AUGUSTA — Gov. Janet Mills told people Wednesday, Sept. 22, get vaccinated, mask up and take the pandemic seriously.

At a weekly media briefing with the Maine Center for Disease Control and Prevention, Mills told people who believe they do not need to be vaccinated because chances of getting COVID-19 are low “the data dispels that notion.”

“It can happen to you,” she added. “Please just get vaccinated.”

The majority of people in hospitals and intensive care units for COVID-19 are unvaccinated, she said. Making matters worse, people seeking emergency treatment may have to wait, if no suitable bed is available.

There are now 226 people in the hospital with the virus, of whom 88 are in ICU’s and 40 are on ventilators.

Speaking on the directive for health care workers to be vaccinated by Oct. 31, Mills said Millinocket Regional Hospital is the first in the state to announce that 100% of its staff is fully vaccinated against COVID-19. “I hope health care professionals that haven’t been vaccinated follow their lead,” she said.

Shifting to schools, Mills said the recent teacher survey on vaccination rates shows 76% of school staff in Maine are fully vaccinated, though some schools are as low as 20%. The vast majority of schools in the state, she said, have adopted universal masking policies.

Last week the Maine Department of Education reported 1,390 COVID-19 cases and 52 outbreaks at Maine schools, she noted.

“We are not powerless,” Mills said, adding that the U.S. Centers for Disease Control and Prevention says that masks should be worn in inside school settings. “It is my firm expectation that every school in Maine will follow that advice.”

“Every school should require masks, period,” she said. “Every school staff, including teachers, bus drivers, custodians, secretaries and aides should be vaccinated.”

Mills went on to say parents should get kids 12 and over vaccinated “right now. If you are taking care of Maine kids and are choosing not gto et vaccinated,” she said, “you’re saying you are more important than the children in your care.”

“Get a vaccination, not because you have to,” she said, “but because it’s the right thing to do.”

Dr. Nirav Shah, director of the Maine CDC, said the state had reached a milestone now with 1,007 people who have died from COVID-19 since the pandemic began.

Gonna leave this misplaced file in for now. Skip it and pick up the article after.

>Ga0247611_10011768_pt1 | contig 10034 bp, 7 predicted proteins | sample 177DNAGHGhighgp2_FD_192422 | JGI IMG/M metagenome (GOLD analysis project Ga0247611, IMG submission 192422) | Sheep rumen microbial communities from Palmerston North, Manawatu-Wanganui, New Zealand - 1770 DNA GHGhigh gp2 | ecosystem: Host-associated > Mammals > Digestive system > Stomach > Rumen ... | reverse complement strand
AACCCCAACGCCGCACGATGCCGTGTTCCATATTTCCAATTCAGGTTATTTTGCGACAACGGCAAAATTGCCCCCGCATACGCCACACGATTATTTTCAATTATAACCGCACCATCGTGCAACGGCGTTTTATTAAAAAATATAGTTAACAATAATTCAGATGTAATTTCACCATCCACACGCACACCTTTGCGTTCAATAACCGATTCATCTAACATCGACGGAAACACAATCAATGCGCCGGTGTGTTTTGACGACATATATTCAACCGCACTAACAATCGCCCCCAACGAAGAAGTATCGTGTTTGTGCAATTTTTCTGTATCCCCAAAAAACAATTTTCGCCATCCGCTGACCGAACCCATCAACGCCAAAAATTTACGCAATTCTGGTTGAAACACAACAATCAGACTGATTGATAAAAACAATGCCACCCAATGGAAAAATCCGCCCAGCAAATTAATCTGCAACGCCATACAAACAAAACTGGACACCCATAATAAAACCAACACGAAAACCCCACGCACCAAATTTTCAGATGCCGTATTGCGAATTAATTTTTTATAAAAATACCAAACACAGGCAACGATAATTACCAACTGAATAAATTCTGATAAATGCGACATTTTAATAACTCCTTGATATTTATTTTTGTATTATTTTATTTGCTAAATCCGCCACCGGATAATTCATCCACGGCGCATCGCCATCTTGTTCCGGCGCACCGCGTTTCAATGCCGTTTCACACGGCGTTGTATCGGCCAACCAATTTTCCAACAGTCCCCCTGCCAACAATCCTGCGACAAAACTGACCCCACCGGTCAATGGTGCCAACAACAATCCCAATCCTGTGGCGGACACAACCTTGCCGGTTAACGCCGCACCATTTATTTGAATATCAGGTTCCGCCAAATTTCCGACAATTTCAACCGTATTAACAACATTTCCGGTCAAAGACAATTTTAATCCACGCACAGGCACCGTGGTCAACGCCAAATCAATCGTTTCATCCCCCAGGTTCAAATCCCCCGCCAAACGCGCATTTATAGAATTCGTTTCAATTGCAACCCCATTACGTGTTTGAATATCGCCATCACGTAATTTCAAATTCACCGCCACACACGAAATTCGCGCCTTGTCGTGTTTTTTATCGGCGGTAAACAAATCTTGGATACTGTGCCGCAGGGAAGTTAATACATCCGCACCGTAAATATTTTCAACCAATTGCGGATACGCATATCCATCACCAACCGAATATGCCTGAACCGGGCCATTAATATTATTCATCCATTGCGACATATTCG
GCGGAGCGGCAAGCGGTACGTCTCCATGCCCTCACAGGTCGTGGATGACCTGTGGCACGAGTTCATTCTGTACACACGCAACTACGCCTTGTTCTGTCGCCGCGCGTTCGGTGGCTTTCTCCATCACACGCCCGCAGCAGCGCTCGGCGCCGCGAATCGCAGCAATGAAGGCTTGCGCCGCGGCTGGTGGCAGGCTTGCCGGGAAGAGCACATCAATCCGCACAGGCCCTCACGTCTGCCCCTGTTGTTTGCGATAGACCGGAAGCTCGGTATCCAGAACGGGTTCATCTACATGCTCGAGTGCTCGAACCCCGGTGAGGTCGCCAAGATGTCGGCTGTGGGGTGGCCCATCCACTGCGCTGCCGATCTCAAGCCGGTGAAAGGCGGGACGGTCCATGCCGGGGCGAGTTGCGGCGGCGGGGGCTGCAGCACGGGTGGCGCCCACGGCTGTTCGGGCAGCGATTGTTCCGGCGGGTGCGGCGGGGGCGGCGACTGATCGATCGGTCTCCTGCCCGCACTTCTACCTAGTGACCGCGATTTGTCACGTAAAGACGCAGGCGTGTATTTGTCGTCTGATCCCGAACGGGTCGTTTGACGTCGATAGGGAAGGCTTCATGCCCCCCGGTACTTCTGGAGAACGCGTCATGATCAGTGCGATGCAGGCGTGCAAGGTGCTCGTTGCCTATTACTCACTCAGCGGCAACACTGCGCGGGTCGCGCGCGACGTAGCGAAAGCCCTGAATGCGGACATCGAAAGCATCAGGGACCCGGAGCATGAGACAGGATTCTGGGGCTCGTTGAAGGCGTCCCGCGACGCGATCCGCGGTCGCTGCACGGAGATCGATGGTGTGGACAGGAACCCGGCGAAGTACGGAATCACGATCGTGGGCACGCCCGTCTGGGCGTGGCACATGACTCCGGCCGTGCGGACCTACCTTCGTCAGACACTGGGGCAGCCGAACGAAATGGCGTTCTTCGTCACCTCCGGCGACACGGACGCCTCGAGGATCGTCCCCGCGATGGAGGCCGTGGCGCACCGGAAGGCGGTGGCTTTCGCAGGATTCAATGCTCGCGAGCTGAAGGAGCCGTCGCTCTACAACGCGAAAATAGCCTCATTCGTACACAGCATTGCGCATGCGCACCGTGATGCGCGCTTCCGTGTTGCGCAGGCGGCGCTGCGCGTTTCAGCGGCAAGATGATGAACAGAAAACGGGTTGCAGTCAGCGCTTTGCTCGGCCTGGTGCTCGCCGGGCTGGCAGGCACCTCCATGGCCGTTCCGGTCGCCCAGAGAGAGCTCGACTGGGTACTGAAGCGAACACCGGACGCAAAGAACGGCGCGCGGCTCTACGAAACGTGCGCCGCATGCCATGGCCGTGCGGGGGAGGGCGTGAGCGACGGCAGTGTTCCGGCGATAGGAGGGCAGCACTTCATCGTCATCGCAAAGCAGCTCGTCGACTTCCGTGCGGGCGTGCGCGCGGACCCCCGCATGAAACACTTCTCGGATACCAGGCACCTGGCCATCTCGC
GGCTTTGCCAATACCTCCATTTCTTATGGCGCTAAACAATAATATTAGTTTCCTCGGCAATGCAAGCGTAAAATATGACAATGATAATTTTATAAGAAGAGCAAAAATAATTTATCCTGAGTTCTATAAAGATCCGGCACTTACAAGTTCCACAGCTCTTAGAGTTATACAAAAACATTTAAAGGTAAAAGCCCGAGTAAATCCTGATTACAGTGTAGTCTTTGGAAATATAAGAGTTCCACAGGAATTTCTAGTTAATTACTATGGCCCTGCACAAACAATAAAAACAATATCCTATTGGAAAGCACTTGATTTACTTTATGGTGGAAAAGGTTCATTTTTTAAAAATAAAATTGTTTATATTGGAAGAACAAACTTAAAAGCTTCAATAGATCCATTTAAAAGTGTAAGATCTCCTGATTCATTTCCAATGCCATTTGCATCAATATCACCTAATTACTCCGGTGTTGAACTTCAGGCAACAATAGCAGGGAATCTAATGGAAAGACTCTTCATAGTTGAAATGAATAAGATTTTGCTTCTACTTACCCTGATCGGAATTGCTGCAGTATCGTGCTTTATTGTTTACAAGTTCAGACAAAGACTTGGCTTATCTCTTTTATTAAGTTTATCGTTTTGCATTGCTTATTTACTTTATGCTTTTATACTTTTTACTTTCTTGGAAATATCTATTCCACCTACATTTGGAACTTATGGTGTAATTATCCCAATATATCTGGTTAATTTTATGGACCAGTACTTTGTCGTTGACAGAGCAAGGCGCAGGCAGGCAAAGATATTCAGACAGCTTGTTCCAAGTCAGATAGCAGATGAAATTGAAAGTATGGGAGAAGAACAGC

Five additional deaths were reported today. One was a resident of Androscoggin County, one was from Aroostook County and three were from Penobscot County. One was a woman and the rest were men. One person was in their 40s, one was in their 50s, and one was in their 70s; two were in their 80s. Shah said that four out of the five deaths were a result of the Maine CDC review of death records from Sept. 7 through 12.

Shah said there are currently 46 available ICU beds out of a total of 342 statewide. On a positive note, he said, the seven-day average positivity rate was down to 4.45% from 6.06% one week ago. Regarding vaccination rates, 2,400 doses are being administered daily, he said, which represents a 20% increase in the last 14 days.

Shah said he has heard many people say they are healthy, and that the virus will not affect them. “Are you really healthy?” he asked. Being overweight or having high blood pressure will put these people at a higher risk, he said.

Ninety percent of people with COVID-19 who are now in ICU beds, Shah said, are not fully vaccinated. He said these people usually wait to go to the hospital, and are sicker and require ICU care.

Currently 73% of Mainers have received at least one COVID-19 dose, he said, and two out of three are fully vaccinated. Among people 65 and older, 93% are fully vaccinated; 98% of those over 65 have received at least one dose.

Commissioner Jeanne Lambrew of the Maine Department of Health and Human Services said 85% of hospital staff and 72% of nursing facility staff are now vaccinated the requirement for health care workers to get the shots was announced Aug. 31.